As I called out for help on what to do with a patient with diabetes, over to Susan, my fabulous CDE, whose office is about 10 feet away, I thought about how critical it has been for me to have a Certified Diabetes Educator in my office. Susan has helped my staff to be understanding of patients with diabetes, and hopefully I have imparted some wisdom on my patients and the staff on the complexities of diabetes and the simplicity that sometimes, we don’t have a good answer on how to treat this disease.
My thoughts flooded back to my first scientific publication, which was finally accepted after literally dozens of rejections in the American Journal of Medicine in 1995. The focus was the importance of the team approach to diabetes care in the hospital setting and how care by a team including an endocrinologist, diabetes educator and nutritionist made a difference. We also had every diabetes patients admitted primarily for diabetes get a dilated eye exam while in the hospital along with a visit by a podiatrist. Of course, length of stay was shorter when the specialty team got involved. We were also fortunate to identify patients who were found to need acute sight-saving interventions that may not have been found had the inpatient dilated eye exam not be performed.
After that study, our vision was to have an outpatient clinic in which patients could seamlessly see an ophthalmologist, nephrologist and endocrinologist and developed a turnaround time on labs and visits with a beautiful personalized poster before patients left the office with their diabetes status and goals. We demonstrated that simply knowing your A1C and cholesterol status and goals improved A1C and cholesterol dramatically.
The concept of a team is intuitive and makes so much sense, yet justifying the financial value of having a team has become more and more difficult for many reasons including insurance carriers sometimes discourage patients from seeing more than one provider a day. Often there is no reimbursement for services of a CDE or dietitian. So as I call for Susan’s help, I am so grateful to have her services in my office, along with my entire staff, who often know what to do better than me because they have learned to be diabetes detectives.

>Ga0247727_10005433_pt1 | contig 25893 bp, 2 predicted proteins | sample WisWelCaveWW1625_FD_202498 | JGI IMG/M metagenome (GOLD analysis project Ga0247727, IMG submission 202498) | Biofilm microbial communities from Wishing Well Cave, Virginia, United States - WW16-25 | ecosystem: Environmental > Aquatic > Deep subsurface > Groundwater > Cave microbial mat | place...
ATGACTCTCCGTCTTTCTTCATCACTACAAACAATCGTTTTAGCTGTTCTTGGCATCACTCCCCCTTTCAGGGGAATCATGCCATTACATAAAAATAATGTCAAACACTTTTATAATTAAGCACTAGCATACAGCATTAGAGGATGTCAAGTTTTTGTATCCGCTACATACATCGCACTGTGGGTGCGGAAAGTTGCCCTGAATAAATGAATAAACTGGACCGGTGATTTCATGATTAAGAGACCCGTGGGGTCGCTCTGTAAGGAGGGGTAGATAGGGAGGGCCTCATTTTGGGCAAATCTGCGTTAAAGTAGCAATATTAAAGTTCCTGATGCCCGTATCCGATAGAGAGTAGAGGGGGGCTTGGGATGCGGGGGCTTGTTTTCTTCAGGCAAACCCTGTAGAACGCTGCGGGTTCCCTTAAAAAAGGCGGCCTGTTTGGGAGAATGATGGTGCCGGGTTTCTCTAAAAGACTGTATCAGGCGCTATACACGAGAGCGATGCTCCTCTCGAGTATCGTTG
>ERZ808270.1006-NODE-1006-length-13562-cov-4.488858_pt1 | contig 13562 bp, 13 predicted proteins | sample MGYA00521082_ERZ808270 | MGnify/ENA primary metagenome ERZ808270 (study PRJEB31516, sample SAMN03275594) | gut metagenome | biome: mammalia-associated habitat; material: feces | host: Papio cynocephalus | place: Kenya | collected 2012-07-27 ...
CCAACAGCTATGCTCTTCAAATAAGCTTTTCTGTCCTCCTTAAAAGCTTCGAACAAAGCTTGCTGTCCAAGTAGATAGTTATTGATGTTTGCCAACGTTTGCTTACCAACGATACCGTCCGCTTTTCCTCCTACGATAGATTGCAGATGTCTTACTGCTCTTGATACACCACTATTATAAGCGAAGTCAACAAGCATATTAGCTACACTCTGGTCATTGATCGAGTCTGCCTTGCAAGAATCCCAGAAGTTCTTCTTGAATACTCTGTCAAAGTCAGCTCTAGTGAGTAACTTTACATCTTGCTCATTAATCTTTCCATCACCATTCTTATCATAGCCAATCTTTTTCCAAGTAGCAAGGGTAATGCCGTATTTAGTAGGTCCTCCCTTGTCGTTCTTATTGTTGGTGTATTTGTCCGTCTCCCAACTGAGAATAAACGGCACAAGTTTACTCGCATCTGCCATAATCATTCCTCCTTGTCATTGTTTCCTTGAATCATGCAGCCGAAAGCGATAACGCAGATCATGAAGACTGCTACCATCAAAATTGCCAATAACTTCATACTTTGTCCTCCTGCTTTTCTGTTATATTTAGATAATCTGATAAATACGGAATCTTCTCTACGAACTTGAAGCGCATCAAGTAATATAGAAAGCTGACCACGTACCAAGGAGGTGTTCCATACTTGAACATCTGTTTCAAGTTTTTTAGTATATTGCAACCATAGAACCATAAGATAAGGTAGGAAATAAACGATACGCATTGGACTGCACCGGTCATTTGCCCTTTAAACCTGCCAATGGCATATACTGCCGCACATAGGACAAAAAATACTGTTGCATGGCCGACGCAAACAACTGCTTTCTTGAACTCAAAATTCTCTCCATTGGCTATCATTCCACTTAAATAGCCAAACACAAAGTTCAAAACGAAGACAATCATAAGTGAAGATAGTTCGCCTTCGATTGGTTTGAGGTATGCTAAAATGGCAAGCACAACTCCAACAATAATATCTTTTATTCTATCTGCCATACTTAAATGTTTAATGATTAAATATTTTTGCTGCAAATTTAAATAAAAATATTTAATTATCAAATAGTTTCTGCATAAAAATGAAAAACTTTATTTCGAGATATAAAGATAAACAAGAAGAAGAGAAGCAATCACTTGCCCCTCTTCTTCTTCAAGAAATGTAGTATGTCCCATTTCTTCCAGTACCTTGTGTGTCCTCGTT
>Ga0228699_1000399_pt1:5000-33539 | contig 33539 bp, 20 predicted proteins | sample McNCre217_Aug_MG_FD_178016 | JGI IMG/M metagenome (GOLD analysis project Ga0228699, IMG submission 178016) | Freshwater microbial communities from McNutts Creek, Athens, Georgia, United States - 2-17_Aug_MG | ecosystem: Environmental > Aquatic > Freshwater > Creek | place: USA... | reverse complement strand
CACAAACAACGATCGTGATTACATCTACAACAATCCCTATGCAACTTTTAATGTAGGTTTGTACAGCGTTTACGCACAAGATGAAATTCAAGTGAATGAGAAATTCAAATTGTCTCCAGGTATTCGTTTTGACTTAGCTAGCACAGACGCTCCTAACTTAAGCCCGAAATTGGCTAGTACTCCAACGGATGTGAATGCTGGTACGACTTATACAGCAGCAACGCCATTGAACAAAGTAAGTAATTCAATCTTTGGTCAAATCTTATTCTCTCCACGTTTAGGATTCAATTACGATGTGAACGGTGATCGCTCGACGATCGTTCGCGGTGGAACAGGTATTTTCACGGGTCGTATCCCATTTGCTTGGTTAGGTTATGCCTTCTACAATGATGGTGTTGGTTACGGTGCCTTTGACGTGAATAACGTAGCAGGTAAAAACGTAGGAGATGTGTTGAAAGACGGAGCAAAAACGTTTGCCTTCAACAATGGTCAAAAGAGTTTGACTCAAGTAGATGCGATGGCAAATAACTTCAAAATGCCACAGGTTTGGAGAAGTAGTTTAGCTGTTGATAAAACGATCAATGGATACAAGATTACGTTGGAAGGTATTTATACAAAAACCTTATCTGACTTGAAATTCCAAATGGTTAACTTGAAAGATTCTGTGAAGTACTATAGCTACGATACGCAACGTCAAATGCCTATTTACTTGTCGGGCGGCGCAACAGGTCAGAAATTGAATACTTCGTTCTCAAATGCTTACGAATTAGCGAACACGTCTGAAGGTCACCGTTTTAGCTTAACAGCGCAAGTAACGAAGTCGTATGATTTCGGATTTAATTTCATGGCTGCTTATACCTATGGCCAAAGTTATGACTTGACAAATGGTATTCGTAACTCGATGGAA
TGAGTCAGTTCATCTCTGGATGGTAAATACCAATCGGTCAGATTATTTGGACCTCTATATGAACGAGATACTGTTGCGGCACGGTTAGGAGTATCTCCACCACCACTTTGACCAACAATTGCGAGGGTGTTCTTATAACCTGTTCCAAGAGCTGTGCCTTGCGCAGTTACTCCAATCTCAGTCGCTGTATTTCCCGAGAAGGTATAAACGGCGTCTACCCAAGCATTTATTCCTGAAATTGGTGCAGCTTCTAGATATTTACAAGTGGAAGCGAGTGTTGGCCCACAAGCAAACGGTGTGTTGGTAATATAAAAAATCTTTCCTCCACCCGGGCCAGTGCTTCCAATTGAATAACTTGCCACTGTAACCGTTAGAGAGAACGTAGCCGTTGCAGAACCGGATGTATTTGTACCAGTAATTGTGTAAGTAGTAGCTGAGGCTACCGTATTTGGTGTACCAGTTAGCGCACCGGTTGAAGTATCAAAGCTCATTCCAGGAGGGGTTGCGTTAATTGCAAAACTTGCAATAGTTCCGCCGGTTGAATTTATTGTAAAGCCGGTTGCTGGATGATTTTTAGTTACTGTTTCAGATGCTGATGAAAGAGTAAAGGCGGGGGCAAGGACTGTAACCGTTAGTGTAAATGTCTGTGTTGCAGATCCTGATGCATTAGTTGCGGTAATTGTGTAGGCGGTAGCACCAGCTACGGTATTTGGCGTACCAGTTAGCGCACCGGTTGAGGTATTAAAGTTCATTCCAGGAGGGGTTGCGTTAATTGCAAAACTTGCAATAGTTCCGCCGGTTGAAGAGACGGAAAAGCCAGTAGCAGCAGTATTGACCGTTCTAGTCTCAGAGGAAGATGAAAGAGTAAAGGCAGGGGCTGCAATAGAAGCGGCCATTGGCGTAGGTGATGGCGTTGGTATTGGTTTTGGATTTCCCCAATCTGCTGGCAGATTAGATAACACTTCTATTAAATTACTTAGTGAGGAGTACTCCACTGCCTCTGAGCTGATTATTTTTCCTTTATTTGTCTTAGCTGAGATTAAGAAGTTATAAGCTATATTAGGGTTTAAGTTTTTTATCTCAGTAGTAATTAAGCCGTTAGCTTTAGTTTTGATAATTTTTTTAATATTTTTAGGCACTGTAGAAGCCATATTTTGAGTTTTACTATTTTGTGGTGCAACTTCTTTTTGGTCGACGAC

For example, my patient, who is thrilled to share her story, simply can’t afford insulin. Video of Patient discussing health insurance. As I shared at my recent talk at the American Association of Clinical Endocrinologists Annual Meeting, some health insurers have a cap on the amount of insulin patients can get per month as shown in this UnitedHealthcare Update.
Dr. Elliott Joslin was the first to recognize the importance of the diabetes team. He sent nurses to the homes of patients with diabetes in the early 1900s, prior to the discovery of insulin. Dr. Joslin pioneered diabetes self-management. One of my favorite quotes from Dr. Joslin is, “Everyone knows it requires brains to live long with diabetes, but to use insulin successfully require more than brains.” I too believe that to manage diabetes successfully, requires more than brains. It requires fully functional islets that make insulin, amylin, glucagon, somatostatin, pancreatic polypeptide and ghrelin that all work together as a team communicating harmoniously.
In those without diabetes, this harmonious hormone team so effectively communicate in order to keep 95% of daily life spent with glucose levels 60 to 120 mg/dL, and 80% of life is spent at 100 or less. It takes a team of hormones to manage glucoses. I thank the team at my practice (Susan, Pat, Ava and Gina) and the team at Perle for their dedication and belief that insulin independence will occur sooner than believed possible by the generation a new team of islet hormones generated from one’s own pancreatic ductal cells.